R is an environment for statistical data analysis and graphics. MATLAB's origins are in numerical computation. The basic language implementations have many features in common if you use them for for data manipulation (e.g., matrix/vector operations).

R has statistical functionality hard to find elsewhere (>2000 Packages on CRAN), and lots of statisticians use it. On the other hand, MATLAB has lots of (expensive) toolboxes for engineering applications like

  • image processing/image acquisition,
  • filter design,
  • fuzzy logic/fuzzy control,
  • partial differential equations,
  • etc.
  • R has a large package repository called CRAN that provides a wealth of additional features (though I agree with your general point). Ex: a PDE solver: cran.r-project.org/web/packages/deSolve/index.html Nov 15, 2009 at 19:30
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    MATLAB also has something analogous to CRAN: a sizable File Exchange (mathworks.com/matlabcentral/fileexchange) with over 10,000 user-submitted functions and toolboxes that are freely available.
    – gnovice
    Jan 27, 2010 at 19:12
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    There is also a sizeable, free code base for MATLAB outside of MATLAB Central's File Exchange.
    – Predictor
    Jan 29, 2011 at 10:36

I have used both R and MATLAB to solve problems and construct models related to Environmental Engineering and there is a lot of overlap between the two systems. In my opinion, the advantages of MATLAB lie in specialized domain-specific applications. Some examples are:

  • Functions such as streamline that aid in fluid dynamics investigations.

  • Toolboxes such as the image processing toolset. I have not found a R package that provides an equivalent implementation of tools like the watershed algorithm.

In my opinion MATLAB provides far better interactive graphics capabilities. However, I think R produces better static print-quality graphics, depending on the application. MATLAB's symbolic math toolbox is also better integrated and more capable than R equivalents such as Ryacas or rSymPy. The existence of the MATLAB compiler also allows systems based on MATLAB code to be deployed independently of the MATLAB environment-- although it's availability will depend on how much money you have to throw around.

Another thing I should note is that the MATLAB debugger is one of the best I have worked with.

The principle advantage I see with R is the openness of the system and the ease with which it can be extended. This has resulted in an incredible diversity of packages on CRAN. I know Mathworks also maintains a repository of user-contributed toolboxes and I can't make a fair comparison as I have not used it that much.

The openness of R also extends to linking in compiled code. A while back I had a model written in Fortran and I was trying to decide between using R or MATLAB as a front-end to help prepare input and process results. I spent an hour reading about the MEX interface to compiled code. When I found that I would have to write and maintain a separate Fortran routine that did some intricate pointer juggling in order to manage the interface, I shelved MATLAB.

The R interface consists of calling .Fortran( [subroutine name], [argument list]) and is simply quicker and cleaner.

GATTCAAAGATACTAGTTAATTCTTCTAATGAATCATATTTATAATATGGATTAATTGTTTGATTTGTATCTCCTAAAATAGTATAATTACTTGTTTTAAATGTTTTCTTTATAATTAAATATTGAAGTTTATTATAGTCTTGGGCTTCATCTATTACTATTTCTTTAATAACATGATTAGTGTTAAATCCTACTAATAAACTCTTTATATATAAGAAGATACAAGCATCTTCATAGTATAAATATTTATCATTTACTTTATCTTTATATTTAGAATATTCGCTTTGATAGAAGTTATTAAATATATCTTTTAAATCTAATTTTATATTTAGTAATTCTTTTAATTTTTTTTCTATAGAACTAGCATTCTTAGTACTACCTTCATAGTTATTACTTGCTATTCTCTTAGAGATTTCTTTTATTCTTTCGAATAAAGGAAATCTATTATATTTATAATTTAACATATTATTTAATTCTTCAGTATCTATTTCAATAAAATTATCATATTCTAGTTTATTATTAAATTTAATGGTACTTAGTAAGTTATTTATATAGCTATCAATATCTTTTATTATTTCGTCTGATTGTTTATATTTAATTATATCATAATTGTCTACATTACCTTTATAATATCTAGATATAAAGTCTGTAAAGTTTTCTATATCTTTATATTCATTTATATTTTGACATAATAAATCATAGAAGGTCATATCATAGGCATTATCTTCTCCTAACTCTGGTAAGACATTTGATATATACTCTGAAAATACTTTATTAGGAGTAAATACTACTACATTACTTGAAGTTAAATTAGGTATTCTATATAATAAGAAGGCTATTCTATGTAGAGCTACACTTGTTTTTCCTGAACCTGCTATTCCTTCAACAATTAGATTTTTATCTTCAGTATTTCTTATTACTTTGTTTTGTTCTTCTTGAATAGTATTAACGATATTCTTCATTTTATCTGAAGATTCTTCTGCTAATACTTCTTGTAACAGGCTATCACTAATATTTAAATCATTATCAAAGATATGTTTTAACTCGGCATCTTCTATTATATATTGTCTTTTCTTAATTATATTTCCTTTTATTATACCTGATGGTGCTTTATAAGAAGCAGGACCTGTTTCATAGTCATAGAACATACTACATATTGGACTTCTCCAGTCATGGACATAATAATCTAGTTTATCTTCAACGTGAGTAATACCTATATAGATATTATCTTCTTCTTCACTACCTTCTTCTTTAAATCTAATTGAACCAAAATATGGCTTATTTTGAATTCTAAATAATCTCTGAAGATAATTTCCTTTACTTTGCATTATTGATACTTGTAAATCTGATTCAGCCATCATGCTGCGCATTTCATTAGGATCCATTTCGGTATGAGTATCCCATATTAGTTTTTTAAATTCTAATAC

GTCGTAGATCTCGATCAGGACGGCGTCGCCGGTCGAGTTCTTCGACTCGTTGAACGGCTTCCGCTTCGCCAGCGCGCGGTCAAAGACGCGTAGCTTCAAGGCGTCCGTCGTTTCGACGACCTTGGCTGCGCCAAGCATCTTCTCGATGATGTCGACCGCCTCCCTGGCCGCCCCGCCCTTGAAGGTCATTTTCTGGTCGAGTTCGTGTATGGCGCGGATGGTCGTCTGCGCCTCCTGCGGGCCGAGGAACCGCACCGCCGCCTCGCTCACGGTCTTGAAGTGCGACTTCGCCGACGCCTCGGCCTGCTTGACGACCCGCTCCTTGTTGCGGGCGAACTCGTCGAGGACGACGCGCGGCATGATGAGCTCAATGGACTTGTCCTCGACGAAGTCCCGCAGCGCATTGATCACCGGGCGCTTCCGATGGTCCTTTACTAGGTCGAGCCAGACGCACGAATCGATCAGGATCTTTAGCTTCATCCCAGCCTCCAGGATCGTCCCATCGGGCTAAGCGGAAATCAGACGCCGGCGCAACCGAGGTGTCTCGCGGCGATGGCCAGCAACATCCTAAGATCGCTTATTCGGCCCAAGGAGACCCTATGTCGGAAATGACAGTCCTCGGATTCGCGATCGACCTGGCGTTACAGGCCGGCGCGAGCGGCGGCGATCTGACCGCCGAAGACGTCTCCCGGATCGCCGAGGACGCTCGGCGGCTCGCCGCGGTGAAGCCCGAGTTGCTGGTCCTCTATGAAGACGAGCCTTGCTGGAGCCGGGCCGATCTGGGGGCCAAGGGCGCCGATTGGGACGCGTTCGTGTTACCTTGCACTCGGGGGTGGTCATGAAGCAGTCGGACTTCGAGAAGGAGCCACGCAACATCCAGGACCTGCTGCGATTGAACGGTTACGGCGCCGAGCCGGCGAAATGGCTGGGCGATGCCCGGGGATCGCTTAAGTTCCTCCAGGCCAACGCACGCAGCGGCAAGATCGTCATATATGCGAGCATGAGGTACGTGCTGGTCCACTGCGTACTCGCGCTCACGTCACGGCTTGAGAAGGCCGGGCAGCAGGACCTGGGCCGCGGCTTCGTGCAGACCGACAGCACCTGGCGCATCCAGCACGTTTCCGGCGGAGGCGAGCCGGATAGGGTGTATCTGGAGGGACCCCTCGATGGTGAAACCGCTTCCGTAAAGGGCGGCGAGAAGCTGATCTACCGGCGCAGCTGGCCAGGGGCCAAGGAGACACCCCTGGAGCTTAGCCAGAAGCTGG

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    I should also mention that R gets a big plus in my book for the Sweave system for enabling reproducible research. Allowing anyone to re-run and analyze the computations behind a paper or report using a freely available tool is extremely important in my opinion.
    – Sharpie
    Nov 16, 2009 at 3:38

One big advantage of MATLAB over R is the quality of MATLAB documentation. R, being open source, suffers in this respect, a feature common to many open source projects.

R is, however, a very useful environment and language. It is widely used in the bioinformatics community and has many packages useful in this domain.

An alternative to R is Octave (http://www.gnu.org/software/octave/) which is very similar to MATLAB, it can run MATLAB scripts.

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    All R submitted packages are tested for documentation and examples.
    – Fernando
    Nov 10, 2012 at 2:28

In my experience moving from MATLAB to Python is an easier transition - Python with numpy/scipy is closer to MATLAB in terms of style and features than R. There are also open source direct MATLAB clones Octave and Scilab.

There is certainly much that MATLAB can do that R can't - in my area MATLAB is used a lot for real time data aquisition - most hardware companies include MATLAB interfaces. While this may be possible with R I imagine it would be a lot more involved. Also Simulink provides a whole area of functionality which I think is missing from R. I'm sure there is more but I'm not so familiar with R.


Short answer: no, of course not. While any set of mathematical software packages will have their overlaps, they will always have biases towards certain problem domains. These biases figure strongly in whether or not you want to use one of these packages.

An example of what MATLAB can do that R cannot is interface to real-time hardware for signal processing/acquisition and control. A Simulink model in MATLAB can be configured both to run in simulation on your machine before compiling the code to execute on a real system taking measured data as input and calculating appropriate outputs (what was before a simulation of a control system is now a fully functioning one). With the appropriate hardware board in your machine, you can run real-time control systems through a PC.